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Subcutaneous Solar Cells Could Power Pacemakers

Jan. 27, 2017
A new study provides real-life data on the potential of powering medical implants with solar cells.

A pacemaker is a device that is implanted in the abdomen or chest area to control abnormal heart rhythms. It utilizes electrical impulses to help the heart muscle maintain a proper rhythm and heart rate. Most pacemakers are usually powered with a primary battery that requires a replacement when it is depleted. Implant replacements due to battery depletion can account for about 25% of implantations of cardiac pacemakers.

Besides the cost of these replacements, there is always a risk of complications and added stress for the patient. Several approaches have been used to replace the primary battery with one that is rechargeable.

Over the years, various power sources have been used for pacemakers—among them a radioactive material power source using plutonium-238. Another approach involved inductive transfer in a manner similar to charging a smartphone battery. Several other techniques have utilized the movement of the heart to harvest energy for powering the pacemaker. These approaches all had problems that limited their commercial use. In addition, some of these solutions are affected by cell phone signals or an MRI procedure.

1. The measurement device is shown fixated on the upper arm. (Image courtesy of Lukas Bereuter).

A new approach proposed by Swiss researchers involves the use of solar cells placed under the skin to power an electronic implant. The Swiss researchers found that a 3.6 square centimeter solar cell is all that is needed to generate enough power during winter and summer to power a typical pacemaker.

According to lead author Lukas Bereuter of Bern University Hospital and the University of Bern in Switzerland, wearing power-generating solar cells under the skin will one day save patients the discomfort of having to continuously undergo procedures to change the batteries of such life-saving devices. The findings are set out in Springer’s journal Annals of Biomedical Engineering.

 “As a promising alternative energy source, ambient sunlight could be used,” the article explains. “Sunlight is a reliable and omnipresent energy source and a fraction of the ambient light penetrates the human skin. In particular, near-infrared light features good skin penetration. Thus, an implant is irradiated, yet implanted under the skin and the penetrating light could be converted into electrical energy by solar cells.”

Various research groups have put forward prototypes of small electronic solar cells that can be carried under the skin and can be used to recharge medical devices. The solar cells convert the light from the sun that penetrates the skin surface into energy.

To investigate the real-life feasibility of such subcutaneously implanted solar cells to power electronic implants, Bereuter and his colleagues developed specially designed solar measurement devices (Fig.1) that can measure the output power being generated.  The cells were only 3.6 square centimeters in size, making them small enough to be implanted if needed. For the test, each of the 10 devices was covered by optical filters to simulate how properties of the skin would influence how well the sun penetrates the skin. These were worn on the arm of 32 volunteers in Switzerland for one week during summer, autumn, and winter.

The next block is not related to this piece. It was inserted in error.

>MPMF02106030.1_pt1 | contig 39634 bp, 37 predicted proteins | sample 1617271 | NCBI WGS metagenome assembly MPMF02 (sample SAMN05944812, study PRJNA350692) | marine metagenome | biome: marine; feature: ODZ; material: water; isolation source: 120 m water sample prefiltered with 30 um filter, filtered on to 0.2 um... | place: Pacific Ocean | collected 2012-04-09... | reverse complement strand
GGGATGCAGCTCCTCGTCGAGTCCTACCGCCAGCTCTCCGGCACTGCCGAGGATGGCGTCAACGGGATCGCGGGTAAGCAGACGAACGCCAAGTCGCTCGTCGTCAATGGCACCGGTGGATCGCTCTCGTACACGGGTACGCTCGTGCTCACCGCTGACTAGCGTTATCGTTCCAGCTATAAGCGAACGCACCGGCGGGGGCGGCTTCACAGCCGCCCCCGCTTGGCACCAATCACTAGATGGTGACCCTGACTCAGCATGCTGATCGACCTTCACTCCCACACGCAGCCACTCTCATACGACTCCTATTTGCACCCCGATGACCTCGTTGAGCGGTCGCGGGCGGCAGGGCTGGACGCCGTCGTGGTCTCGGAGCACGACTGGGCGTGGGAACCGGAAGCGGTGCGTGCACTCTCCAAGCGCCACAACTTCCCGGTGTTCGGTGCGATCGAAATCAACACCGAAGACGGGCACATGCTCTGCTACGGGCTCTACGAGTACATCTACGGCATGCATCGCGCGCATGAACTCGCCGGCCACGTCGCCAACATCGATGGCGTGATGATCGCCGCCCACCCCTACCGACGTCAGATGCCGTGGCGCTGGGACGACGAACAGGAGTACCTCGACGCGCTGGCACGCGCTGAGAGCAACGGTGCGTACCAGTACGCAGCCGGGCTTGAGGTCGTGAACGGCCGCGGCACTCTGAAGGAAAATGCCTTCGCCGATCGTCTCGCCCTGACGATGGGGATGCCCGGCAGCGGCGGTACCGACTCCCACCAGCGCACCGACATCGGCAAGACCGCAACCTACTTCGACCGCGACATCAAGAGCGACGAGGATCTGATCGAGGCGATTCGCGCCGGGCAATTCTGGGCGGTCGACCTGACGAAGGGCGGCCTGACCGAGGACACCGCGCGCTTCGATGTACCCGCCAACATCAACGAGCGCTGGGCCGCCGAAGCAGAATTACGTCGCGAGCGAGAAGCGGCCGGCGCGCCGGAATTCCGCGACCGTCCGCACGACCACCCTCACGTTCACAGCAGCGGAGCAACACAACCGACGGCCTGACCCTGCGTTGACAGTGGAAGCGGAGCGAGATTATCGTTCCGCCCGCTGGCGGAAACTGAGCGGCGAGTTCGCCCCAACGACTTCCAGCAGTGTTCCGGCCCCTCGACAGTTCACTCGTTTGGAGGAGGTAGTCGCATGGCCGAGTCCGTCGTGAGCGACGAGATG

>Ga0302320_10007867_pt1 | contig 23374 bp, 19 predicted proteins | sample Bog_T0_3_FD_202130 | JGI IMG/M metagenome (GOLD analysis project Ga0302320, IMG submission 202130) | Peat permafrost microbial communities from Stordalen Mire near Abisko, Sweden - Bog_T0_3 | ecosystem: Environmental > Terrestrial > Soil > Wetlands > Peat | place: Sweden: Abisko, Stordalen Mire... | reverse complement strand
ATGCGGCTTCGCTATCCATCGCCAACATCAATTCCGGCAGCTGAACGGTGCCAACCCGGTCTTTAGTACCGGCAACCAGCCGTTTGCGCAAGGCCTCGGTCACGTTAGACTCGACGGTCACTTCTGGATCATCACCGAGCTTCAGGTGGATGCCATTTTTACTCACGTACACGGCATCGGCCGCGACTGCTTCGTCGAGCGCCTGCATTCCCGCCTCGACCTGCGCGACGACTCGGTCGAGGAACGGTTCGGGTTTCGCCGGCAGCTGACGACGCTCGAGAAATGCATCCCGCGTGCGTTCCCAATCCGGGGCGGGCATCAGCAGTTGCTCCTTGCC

2. This block diagram of the measurement device shows the ambient light (1), which is attenuated by optical filters (2) that mimic the optical properties of human skin. The attenuated light (3) irradiates the solar cells (4), which are connected to a maximum power point tracker (7). The solar cells’ output power is monitored by a current- and voltage-measurement circuit (5, 6). A microcontroller (8) controls the measurement and stores the data onto a memory card (9).

The solar measurement device block diagram shown in Fig. 2 employs a memory card to store the voltage/current values along with date and time. This device has a rechargeable battery that allows a continuous measurement for more than two weeks.

No matter what season, the tiny cells were always found to generate much more than the 5 to 10 microwatts of power that a typical cardiac pacemaker uses. The participant with the lowest power output still obtained 12 microwatts on average.

“The overall mean power obtained is enough to completely power for example a pacemaker or at least extend the lifespan of any other active implant,” notes Bereuter. “By using energy-harvesting devices such as solar cells to power an implant, device replacements may be avoided and the device size may be reduced dramatically.”

Bereuter surmises that the results of this study can be scaled up and applied to any other mobile, solar-powered application on humans. Aspects such as the catchment area of a solar cell, its efficiency, and the thickness of a patient’s skin must be considered.

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